Restoring striatal WAVE-1 improves maze exploration performance of GluN1 knockdown mice.
NMDA receptors are important for cognition and are implicated in neuropsychiatric disorders. GluN1 knockdown (GluN1KD) mice have reduced NMDA receptor levels, striatal spine density deficits, and cognitive impairments. However, how NMDA depletion leads to these effects is unclear. Since Rho GTPases are known to regulate spine density and cognition, we examined the levels of RhoA, Rac1, and Cdc42 signaling proteins. Striatal Rac1-pathway components are reduced in GluN1KD mice, with Rac1 and WAVE-1 deficits at 6 and 12 weeks of age. Concurrently, medium spiny neuron (MSN) spine density deficits are present in mice at these ages. To determine whether WAVE-1 deficits were causal or compensatory in relation to these phenotypes, we intercrossed GluN1KD mice with WAVE-1 overexpressing (WAVE-Tg) mice to restore WAVE-1 levels. GluN1KD-WAVE-Tg hybrids showed rescue of striatal WAVE-1 protein levels and MSN spine density, as well as selective behavioral rescue in the Y-maze and 8-arm radial maze tests. GluN1KD-WAVE-Tg mice expressed normalized WAVE-1 protein levels in the hippocampus, yet spine density of hippocampal CA1 pyramidal neurons was not significantly altered. Our data suggest a nuanced role for WAVE-1 effects on cognition and a delineation of specific cognitive domains served by the striatum. Rescue of striatal WAVE-1 and MSN spine density may be significant for goal-directed exploration and associated long-term memory in mice.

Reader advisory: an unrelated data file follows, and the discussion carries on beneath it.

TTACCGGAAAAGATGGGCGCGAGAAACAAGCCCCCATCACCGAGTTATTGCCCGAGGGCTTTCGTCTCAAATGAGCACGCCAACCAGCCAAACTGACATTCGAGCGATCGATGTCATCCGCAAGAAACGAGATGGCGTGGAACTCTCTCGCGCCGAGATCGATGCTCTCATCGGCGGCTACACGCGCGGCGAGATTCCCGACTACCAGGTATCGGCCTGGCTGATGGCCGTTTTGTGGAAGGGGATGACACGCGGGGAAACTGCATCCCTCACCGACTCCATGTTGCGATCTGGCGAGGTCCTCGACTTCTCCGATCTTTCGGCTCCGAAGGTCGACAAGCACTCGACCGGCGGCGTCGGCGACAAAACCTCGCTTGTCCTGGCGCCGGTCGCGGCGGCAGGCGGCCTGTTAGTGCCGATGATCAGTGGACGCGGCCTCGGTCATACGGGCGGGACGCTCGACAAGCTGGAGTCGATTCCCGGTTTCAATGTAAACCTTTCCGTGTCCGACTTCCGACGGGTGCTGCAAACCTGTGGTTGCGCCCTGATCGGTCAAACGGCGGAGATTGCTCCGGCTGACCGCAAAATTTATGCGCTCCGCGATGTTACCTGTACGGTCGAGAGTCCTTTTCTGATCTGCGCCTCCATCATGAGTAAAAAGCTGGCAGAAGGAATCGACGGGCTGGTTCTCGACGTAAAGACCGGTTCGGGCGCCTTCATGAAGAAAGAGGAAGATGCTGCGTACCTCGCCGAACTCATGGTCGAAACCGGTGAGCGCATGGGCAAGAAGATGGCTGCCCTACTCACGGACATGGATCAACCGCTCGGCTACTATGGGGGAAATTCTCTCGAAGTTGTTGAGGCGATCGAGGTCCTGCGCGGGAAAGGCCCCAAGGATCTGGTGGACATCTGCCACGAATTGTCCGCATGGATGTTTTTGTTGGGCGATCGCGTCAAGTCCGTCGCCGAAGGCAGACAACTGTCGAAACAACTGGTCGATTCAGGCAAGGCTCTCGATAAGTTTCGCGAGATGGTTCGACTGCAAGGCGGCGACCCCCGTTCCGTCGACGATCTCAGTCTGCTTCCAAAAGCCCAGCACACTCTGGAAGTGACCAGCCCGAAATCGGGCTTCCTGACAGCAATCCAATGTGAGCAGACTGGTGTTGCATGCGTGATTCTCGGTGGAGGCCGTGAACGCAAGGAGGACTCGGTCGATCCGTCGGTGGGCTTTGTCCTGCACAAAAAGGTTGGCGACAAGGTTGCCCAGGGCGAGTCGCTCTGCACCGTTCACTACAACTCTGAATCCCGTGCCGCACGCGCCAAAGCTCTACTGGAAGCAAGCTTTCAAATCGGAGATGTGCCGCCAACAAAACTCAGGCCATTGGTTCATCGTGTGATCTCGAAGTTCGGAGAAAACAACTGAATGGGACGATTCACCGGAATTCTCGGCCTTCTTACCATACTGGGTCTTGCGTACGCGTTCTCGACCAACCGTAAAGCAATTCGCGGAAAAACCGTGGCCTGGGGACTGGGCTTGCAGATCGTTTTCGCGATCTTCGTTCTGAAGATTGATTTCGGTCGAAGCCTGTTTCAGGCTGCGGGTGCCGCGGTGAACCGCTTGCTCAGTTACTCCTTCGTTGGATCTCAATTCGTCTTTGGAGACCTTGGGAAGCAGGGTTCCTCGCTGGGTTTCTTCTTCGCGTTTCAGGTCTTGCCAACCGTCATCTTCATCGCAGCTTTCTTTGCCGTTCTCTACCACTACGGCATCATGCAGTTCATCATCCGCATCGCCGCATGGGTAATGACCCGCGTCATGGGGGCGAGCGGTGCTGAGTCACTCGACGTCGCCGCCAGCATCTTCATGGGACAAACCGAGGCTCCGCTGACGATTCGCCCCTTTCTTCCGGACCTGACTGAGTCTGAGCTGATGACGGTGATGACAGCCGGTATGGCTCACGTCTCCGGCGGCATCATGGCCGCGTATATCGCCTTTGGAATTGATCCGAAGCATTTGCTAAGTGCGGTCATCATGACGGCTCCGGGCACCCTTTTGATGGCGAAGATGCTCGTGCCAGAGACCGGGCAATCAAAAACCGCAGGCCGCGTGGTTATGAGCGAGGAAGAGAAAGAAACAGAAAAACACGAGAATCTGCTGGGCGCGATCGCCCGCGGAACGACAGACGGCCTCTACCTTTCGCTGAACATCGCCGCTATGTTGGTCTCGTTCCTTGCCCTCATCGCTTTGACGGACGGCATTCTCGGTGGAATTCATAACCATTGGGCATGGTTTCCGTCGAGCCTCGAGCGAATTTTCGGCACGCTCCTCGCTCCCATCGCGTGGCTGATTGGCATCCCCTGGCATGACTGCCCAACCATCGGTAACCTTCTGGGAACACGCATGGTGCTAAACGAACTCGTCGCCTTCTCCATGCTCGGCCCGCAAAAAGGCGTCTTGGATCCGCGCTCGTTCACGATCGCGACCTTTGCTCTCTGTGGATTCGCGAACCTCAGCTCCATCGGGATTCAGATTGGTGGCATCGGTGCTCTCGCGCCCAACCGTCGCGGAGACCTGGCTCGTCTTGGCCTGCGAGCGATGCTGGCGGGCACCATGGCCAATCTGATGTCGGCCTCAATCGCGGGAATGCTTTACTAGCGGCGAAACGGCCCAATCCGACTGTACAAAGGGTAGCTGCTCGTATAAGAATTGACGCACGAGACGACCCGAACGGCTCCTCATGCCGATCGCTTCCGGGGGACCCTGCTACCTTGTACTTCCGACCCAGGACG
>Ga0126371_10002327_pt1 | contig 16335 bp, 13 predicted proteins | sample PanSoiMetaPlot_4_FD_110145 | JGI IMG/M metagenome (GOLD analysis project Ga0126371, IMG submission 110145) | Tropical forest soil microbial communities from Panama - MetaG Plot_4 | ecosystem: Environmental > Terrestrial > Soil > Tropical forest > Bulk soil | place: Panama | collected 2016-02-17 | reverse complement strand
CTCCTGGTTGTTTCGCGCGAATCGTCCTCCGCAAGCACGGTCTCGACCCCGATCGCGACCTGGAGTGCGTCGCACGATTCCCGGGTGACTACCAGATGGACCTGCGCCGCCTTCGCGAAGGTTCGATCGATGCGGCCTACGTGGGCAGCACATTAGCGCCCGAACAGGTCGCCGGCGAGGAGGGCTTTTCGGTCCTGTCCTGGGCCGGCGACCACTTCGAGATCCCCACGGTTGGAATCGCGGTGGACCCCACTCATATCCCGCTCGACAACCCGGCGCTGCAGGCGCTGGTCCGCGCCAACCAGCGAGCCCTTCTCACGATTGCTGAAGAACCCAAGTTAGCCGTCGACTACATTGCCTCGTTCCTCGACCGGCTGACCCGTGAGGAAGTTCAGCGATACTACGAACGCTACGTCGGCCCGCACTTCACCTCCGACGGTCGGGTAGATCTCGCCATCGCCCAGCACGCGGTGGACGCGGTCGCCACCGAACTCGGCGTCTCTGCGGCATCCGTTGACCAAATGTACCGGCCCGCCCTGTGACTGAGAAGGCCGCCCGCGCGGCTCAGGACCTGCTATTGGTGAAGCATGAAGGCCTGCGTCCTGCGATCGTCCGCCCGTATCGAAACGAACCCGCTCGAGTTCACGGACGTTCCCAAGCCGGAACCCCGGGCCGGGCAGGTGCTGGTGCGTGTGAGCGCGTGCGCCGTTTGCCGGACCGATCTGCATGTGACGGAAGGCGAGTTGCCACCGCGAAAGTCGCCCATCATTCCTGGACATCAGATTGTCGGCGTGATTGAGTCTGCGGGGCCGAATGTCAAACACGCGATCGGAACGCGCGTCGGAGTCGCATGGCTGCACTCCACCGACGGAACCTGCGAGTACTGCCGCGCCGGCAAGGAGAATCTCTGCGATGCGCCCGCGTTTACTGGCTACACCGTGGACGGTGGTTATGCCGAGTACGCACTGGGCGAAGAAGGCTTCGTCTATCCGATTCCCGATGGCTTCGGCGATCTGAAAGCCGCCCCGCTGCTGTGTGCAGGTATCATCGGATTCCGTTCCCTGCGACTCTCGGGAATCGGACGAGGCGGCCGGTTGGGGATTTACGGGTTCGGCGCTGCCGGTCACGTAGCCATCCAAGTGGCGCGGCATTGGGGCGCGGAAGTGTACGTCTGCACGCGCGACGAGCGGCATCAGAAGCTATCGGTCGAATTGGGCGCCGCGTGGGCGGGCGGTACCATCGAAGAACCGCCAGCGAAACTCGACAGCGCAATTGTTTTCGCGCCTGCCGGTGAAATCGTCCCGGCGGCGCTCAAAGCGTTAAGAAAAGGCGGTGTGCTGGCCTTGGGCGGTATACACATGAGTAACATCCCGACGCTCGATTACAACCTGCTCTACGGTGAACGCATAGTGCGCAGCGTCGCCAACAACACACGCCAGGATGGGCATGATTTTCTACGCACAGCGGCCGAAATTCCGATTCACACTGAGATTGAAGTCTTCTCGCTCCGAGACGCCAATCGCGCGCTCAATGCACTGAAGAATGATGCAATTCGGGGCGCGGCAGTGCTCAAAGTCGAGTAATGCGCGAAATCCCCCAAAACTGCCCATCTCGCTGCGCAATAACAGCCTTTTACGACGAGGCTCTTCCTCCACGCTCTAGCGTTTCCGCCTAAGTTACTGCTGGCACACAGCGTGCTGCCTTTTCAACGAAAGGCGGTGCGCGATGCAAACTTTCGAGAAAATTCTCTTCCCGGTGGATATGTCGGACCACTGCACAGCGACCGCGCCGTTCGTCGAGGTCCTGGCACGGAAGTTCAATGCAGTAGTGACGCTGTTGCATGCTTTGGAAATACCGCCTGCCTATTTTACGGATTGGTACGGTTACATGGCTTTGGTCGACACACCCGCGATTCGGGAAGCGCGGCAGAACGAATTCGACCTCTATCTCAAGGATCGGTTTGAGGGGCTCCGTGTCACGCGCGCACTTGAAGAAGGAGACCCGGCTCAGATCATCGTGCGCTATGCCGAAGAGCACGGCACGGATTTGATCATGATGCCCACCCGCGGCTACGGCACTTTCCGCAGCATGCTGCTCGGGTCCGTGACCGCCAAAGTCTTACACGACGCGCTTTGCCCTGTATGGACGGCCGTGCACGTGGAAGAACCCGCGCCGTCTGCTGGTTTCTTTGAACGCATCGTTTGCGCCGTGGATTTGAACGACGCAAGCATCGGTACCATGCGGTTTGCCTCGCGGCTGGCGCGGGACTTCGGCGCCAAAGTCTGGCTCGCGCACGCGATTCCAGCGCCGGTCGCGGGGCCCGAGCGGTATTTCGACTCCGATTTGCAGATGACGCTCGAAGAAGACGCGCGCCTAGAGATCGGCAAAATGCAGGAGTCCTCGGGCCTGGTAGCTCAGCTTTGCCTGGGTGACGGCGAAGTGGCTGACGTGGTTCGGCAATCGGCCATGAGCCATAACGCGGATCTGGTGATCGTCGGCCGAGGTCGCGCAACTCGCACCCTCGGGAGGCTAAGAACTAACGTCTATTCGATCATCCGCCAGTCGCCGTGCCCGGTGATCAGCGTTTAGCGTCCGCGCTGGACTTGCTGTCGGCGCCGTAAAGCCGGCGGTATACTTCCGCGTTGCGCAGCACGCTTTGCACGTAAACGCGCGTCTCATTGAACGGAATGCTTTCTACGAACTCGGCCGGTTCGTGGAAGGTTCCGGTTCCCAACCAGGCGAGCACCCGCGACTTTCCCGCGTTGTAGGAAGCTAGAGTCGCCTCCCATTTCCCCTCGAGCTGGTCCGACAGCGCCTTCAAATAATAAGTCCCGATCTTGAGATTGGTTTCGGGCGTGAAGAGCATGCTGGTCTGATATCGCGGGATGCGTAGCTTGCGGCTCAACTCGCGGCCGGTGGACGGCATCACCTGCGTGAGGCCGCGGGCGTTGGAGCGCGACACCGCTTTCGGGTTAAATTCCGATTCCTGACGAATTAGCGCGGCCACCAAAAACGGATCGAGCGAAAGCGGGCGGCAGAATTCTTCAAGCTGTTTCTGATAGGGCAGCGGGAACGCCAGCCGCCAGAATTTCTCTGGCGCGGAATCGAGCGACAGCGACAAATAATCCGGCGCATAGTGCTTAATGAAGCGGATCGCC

Chen, Y; Milenkovic, M; Horsfall, W; Salahpour, A; Soderling, SH; Ramsey, AJ
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